Beneath the front layer of that glass is what Apple is calling Retina Display, a ridiculously dense 960x640 screen resolution. That's four times as many pixels packed into the same 3.5 inch (88.9 mm) diagonal space as the iPhone 3GS (and every previous iPhone). At 326 ppi (pixels per inch), it's higher than the print quality of many color publications and while scientists will debate the exactitude of Apple's branding to our eyes the only thing that matters is -- no more pixels.
We're not going to get into the debate about whether or not 326 ppi is a truly a retina-exceeding display -- Georgia has covered that debate -- but here's an attempt to simulate the difference strictly for the purpose of this review.
We took similar screenshots with both the iPhone 3GS and the iPhone 4 and then scaled up the the iPhone 3GS to 200% using "nearest neighbor" to keep the edges from smoothing. On a 72/96 ppi computer screen the difference will look far more dramatic than it really is but for small details like the icons in a folder or tiny text on a web page, the difference is noticeable.
Much like Apple's design trend has been to minimize the machine and leave only the display as a window into the web and apps, Retina Display takes that even further, it turns the display into a window. The grid is gone and you see only the content. It's both subtle and profound and you might not notice the difference until the next time you see tiny text on a lesser display. iPhone 4 is simply more like looking at a glossy magazine or analog movie screen that piece of electronics.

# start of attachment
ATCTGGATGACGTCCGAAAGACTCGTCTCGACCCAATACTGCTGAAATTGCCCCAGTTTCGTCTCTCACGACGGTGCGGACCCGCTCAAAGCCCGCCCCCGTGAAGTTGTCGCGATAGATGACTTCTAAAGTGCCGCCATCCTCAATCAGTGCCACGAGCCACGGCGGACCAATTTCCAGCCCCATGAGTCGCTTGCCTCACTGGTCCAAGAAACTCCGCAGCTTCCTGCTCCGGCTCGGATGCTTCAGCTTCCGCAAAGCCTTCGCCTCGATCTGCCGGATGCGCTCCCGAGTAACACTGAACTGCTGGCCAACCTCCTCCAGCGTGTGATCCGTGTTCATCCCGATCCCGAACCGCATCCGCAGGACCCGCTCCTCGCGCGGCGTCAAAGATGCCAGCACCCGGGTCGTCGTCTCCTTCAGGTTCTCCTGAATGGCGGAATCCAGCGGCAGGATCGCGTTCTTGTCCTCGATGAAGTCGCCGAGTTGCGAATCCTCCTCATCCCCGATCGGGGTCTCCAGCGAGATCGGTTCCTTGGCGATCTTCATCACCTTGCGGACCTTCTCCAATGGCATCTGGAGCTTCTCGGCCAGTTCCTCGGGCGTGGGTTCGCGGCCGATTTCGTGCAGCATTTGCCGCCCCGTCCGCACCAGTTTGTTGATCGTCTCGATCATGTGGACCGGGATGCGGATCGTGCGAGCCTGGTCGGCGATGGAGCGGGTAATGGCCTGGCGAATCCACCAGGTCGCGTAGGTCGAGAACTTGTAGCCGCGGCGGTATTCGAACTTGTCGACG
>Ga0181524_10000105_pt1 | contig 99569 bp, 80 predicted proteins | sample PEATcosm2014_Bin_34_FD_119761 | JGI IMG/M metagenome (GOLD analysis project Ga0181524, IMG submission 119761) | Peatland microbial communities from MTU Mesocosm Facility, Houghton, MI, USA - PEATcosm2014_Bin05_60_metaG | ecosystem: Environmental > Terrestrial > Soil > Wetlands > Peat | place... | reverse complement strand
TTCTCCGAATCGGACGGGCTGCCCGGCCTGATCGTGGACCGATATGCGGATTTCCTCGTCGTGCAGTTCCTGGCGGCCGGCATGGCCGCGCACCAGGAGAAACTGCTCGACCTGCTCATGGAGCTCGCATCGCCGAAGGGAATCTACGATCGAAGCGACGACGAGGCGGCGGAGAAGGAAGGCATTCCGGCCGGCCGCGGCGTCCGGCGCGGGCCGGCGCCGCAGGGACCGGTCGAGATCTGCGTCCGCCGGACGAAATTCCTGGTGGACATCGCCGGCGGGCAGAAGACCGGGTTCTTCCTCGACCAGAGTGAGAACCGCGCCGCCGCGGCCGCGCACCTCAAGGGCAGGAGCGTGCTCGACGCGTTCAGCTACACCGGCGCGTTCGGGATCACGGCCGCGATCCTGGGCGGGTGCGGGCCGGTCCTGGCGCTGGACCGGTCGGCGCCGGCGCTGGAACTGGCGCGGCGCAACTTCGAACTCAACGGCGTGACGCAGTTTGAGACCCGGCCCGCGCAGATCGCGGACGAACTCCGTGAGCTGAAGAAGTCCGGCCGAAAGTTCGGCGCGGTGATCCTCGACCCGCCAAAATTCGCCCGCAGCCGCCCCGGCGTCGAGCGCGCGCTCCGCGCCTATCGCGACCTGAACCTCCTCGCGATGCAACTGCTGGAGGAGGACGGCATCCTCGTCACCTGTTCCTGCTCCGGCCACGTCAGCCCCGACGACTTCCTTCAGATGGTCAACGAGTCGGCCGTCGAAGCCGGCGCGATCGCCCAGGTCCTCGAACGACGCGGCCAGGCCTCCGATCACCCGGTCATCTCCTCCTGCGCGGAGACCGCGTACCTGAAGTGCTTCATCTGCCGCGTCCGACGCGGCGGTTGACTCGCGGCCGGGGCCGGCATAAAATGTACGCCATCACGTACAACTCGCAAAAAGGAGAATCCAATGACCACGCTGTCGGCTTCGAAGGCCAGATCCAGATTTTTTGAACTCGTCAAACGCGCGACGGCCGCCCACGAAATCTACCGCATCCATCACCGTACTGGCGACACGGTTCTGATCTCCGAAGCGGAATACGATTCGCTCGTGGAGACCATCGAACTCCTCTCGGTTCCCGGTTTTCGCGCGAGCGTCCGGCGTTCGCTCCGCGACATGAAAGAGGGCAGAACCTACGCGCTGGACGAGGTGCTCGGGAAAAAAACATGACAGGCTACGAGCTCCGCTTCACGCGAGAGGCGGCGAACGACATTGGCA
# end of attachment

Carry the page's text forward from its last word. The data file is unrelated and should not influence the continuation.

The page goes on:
Like with the recent iMac and the iPad, Apple is using LED with IPS, which are a couple of acronyms that net out to rich colors, deep blacks, and a very wide viewing angle. You can watch movies or read text even if you're looking at it almost sideways. Most impressive.
Previous generations of iPhone held on to the 480x320 display while competing devices went to 800x480 (or 854x480 in the case of the newly announced Droid X), iPhone 4 leapfrogs to the top again. And by making the new 960x640 resolution precisely quadruple the old one, they've ensured legacy apps will look exactly the same as on an iPhone 3GS (no iPad style jaggies) and new apps specifically design for iPhone 4 will look significantly sharper.
It's a huge step up from previous iPhones and from any other display currently on the market.
The downside to all that glass is that it could scratch, chip, or even break. Dieter's iPhone 4 somehow suffered a hairline scratch on the first weekend. Since it's glass on both sides, it also increases the odds that, if you drop it, glass will take the impact.